Alexander Graham Bell and the Patent That Changed America
Author: Christopher Beauchamp
Publisher: Harvard University Press
Christopher Beauchamp debunks the myth of Alexander Graham Bell as the telephone’s sole inventor, exposing that story’s origins in the arguments advanced by Bell’s lawyers during fiercely contested battles for patent monopoly. The courts anointed Bell father of the telephone—likely the most consequential intellectual property right ever granted.
This volume explores the nature of intellectual property law by looking at particular disputes. All the cases gathered here aim to show the versatile and unstable character of a discipline still searching for landmarks. Each contribution offers an opportunity to raise questions about the narratives that have shaped the discipline throughout its short but profound history. The volume begins by revisiting patent litigation to consider the impact of the Statute of Monopolies (1624). It continues looking at different controversies to describe how the existence of an author's right in literary property was a plausible basis for legal argument, even though no statute expressly mentioned authors' rights before the Statute of Anne (1710). The collection also explores different moments of historical significance for intellectual property law: the first trade mark injunctions; the difficulties the law faced when protecting maps; and the origins of originality in copyright law. Similarly, it considers the different ways of interpreting patent claims in the late nineteenth and twentieth century; the impact of seminal cases on passing off and the law of confidentiality; and more generally, the construction of intellectual property law and its branches in their interaction with new technologies and marketing developments. It is essential reading for anyone interested in the development of intellectual property law.
This issue of the Yale Law Journal (the fourth issue of academic year 2015-2016) features articles and essays by notable scholars, as well as extensive student research. The issue is dedicated to the memory of Professor Robert A. Burt, with essays in his honor by Robert Post, Owen Fiss, Monroe Price, Martha Minow, Martin Boehmer, Anthony Kronman, Frank Iacobucci, and Andrew David Burt. In addition, the issue's contents include: • Article, "The First Patent Litigation Explosion," Christopher Beauchamp • Article, "The Lost 'Effects' of the Fourth Amendment: Giving Personal Property Due Protection," Maureen E. Brady • Note, "Fifty Shades of Gray: Sentencing Trends in Major White-Collar Cases," Jillian Hewitt • Note, "Present at Antitrust's Creation: Consumer Welfare in the Sherman Act's State Statutory Forerunners," Charles S. Dameron • Comment, "In Defense of 'Free Houses,'" Megan Wachspress, Jessie Agatstein, and Christian Mott • Comment, "Tort Concepts in Traffic Crimes," Noah M. Kazis Quality digital editions include active Contents for the issue and for individual articles, linked footnotes, active URLs in notes, and proper digital and Bluebook presentation from the original edition.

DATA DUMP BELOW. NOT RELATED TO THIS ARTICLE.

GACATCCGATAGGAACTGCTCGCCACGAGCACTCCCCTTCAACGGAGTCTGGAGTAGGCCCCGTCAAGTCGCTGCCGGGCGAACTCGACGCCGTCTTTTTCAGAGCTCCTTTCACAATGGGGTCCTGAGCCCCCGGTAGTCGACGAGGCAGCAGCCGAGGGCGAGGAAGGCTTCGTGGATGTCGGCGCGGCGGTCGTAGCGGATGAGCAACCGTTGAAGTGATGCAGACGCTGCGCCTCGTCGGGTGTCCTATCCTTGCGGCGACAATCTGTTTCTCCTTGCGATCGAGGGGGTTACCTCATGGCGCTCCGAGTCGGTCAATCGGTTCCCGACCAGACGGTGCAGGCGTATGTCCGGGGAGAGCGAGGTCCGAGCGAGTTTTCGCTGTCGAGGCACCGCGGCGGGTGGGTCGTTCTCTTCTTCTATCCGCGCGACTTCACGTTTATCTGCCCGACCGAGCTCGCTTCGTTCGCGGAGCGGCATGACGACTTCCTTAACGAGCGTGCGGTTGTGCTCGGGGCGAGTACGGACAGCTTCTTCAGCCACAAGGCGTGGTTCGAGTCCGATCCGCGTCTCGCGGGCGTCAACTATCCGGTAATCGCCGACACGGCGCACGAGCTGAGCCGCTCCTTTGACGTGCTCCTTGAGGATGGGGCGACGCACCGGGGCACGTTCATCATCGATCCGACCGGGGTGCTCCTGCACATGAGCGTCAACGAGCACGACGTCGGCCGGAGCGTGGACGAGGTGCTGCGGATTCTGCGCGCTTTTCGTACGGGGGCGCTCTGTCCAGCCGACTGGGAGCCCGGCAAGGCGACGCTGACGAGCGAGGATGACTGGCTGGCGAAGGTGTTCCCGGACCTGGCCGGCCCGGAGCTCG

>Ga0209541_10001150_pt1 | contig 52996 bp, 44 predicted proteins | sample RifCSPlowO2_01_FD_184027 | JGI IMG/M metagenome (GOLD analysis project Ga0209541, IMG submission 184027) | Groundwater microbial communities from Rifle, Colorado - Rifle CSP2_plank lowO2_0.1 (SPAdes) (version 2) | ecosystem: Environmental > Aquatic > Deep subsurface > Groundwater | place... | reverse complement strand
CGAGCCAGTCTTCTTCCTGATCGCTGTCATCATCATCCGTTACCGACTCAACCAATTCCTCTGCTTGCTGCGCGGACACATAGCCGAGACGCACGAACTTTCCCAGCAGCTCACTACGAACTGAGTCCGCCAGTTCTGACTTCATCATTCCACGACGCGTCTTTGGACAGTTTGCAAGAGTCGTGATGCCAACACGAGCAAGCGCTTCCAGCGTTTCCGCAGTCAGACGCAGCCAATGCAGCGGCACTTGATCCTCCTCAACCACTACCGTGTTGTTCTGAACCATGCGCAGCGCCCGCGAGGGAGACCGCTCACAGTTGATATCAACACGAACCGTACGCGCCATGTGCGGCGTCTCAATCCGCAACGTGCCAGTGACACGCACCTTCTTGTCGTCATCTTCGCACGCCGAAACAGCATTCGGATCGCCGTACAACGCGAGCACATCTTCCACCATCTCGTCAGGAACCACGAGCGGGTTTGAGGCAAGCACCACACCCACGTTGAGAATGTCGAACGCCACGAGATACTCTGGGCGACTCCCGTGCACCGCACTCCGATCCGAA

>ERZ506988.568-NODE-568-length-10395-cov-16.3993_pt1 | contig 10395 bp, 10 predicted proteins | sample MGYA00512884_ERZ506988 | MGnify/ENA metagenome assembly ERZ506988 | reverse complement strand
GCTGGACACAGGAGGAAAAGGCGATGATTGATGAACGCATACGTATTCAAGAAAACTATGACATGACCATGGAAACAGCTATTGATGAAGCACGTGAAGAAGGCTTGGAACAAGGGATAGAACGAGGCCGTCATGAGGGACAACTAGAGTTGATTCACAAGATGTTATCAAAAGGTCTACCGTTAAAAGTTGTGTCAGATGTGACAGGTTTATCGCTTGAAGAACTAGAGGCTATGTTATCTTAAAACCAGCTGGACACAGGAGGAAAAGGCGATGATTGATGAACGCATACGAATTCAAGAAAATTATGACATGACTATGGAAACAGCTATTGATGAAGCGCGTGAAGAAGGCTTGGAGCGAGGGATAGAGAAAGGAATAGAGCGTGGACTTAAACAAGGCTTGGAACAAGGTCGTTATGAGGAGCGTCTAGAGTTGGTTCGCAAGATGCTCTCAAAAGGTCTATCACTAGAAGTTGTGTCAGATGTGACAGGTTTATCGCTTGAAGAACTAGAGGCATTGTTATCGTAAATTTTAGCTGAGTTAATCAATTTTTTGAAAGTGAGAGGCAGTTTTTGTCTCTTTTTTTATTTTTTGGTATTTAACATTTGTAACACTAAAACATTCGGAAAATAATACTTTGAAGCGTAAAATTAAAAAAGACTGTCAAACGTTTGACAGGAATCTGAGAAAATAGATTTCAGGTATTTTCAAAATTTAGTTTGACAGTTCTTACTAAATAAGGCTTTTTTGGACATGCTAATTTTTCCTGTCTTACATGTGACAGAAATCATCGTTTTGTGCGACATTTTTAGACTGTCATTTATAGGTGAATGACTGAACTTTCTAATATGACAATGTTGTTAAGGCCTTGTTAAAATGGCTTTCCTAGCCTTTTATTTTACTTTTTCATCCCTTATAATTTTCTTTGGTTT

We live in an age in which expressive, informational, and technological subject matter are becoming increasingly important. Intellectual property is the primary means by which the law seeks to regulate such subject matter. It aims to promote innovation and creativity, and in doing so to support solutions to global environmental and health problems, as well as freedom of expression and democracy. It also seeks to stimulate economic growth and competition, accounting for its centrality to EU Internal Market and international trade and development policies. Additionally, it is of enormous and increasing importance to business. As a result there is a substantial and ever-growing interest in intellectual property law across all spheres of industry and social policy, including an interest in its legal principles, its social and normative foundations, and its place and operation in the political economy. This handbook written by leading academics and practitioners from the field of intellectual property law, and suitable for both a specialist legal readership and an intelligent but non-specialist legal and non-legal readership, provides a comprehensive account of the following areas: - The foundations of IP law, including its emergence and development in different jurisdictions and regions; - The substantive rules and principles of IP; and - Important issues arising from the existence and operation of IP in the political economy.